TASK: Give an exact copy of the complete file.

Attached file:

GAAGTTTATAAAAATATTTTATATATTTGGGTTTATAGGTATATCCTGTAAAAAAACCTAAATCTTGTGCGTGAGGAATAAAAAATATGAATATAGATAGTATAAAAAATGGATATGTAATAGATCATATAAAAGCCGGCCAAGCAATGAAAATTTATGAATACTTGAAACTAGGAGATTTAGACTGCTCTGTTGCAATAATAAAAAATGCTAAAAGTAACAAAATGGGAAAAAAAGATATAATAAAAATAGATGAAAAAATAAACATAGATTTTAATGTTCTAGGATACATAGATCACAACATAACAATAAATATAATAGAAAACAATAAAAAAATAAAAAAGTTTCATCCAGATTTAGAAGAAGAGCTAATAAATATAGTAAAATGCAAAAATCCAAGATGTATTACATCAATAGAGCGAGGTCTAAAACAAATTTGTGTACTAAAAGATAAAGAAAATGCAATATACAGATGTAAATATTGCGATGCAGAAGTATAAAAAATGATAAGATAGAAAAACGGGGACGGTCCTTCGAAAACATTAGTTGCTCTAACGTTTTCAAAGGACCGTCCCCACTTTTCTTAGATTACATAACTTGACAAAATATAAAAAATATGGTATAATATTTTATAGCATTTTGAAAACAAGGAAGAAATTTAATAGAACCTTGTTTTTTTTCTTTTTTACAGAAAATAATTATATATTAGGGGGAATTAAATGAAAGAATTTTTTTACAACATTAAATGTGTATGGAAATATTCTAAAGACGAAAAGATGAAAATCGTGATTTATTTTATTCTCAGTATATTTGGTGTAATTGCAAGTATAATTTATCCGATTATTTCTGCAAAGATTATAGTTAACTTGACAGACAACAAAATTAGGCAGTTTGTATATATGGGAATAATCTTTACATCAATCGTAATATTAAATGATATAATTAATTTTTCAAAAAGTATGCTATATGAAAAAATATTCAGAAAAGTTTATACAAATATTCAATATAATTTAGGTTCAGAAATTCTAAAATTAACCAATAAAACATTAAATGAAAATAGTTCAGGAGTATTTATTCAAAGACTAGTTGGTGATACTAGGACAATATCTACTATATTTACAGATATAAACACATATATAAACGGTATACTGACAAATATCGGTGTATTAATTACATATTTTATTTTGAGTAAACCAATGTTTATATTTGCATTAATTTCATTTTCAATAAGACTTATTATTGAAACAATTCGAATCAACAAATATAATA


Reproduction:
GAAGTTTATAAAAATATTTTATATATTTGGGTTTATAGGTATATCCTGTAAAAAAACCTAAATCTTGTGCGTGAGGAATAAAAAATATGAATATAGATAGTATAAAAAATGGATATGTAATAGATCATATAAAAGCCGGCCAAGCAATGAAAATTTATGAATACTTGAAACTAGGAGATTTAGACTGCTCTGTTGCAATAATAAAAAATGCTAAAAGTAACAAAATGGGAAAAAAAGATATAATAAAAATAGATGAAAAAATAAACATAGATTTTAATGTTCTAGGATACATAGATCACAACATAACAATAAATATAATAGAAAACAATAAAAAAATAAAAAAGTTTCATCCAGATTTAGAAGAAGAGCTAATAAATATAGTAAAATGCAAAAATCCAAGATGTATTACATCAATAGAGCGAGGTCTAAAACAAATTTGTGTACTAAAAGATAAAGAAAATGCAATATACAGATGTAAATATTGCGATGCAGAAGTATAAAAAATGATAAGATAGAAAAACGGGGACGGTCCTTCGAAAACATTAGTTGCTCTAACGTTTTCAAAGGACCGTCCCCACTTTTCTTAGATTACATAACTTGACAAAATATAAAAAATATGGTATAATATTTTATAGCATTTTGAAAACAAGGAAGAAATTTAATAGAACCTTGTTTTTTTTCTTTTTTACAGAAAATAATTATATATTAGGGGGAATTAAATGAAAGAATTTTTTTACAACATTAAATGTGTATGGAAATATTCTAAAGACGAAAAGATGAAAATCGTGATTTATTTTATTCTCAGTATATTTGGTGTAATTGCAAGTATAATTTATCCGATTATTTCTGCAAAGATTATAGTTAACTTGACAGACAACAAAATTAGGCAGTTTGTATATATGGGAATAATCTTTACATCAATCGTAATATTAAATGATATAATTAATTTTTCAAAAAGTATGCTATATGAAAAAATATTCAGAAAAGTTTATACAAATATTCAATATAATTTAGGTTCAGAAATTCTAAAATTAACCAATAAAACATTAAATGAAAATAGTTCAGGAGTATTTATTCAAAGACTAGTTGGTGATACTAGGACAATATCTACTATATTTACAGATATAAACACATATATAAACGGTATACTGACAAATATCGGTGTATTAATTACATATTTTATTTTGAGTAAACCAATGTTTATATTTGCATTAATTTCATTTTCAATAAGACTTATTATTGAAACAATTCGAATCAACAAATATAATA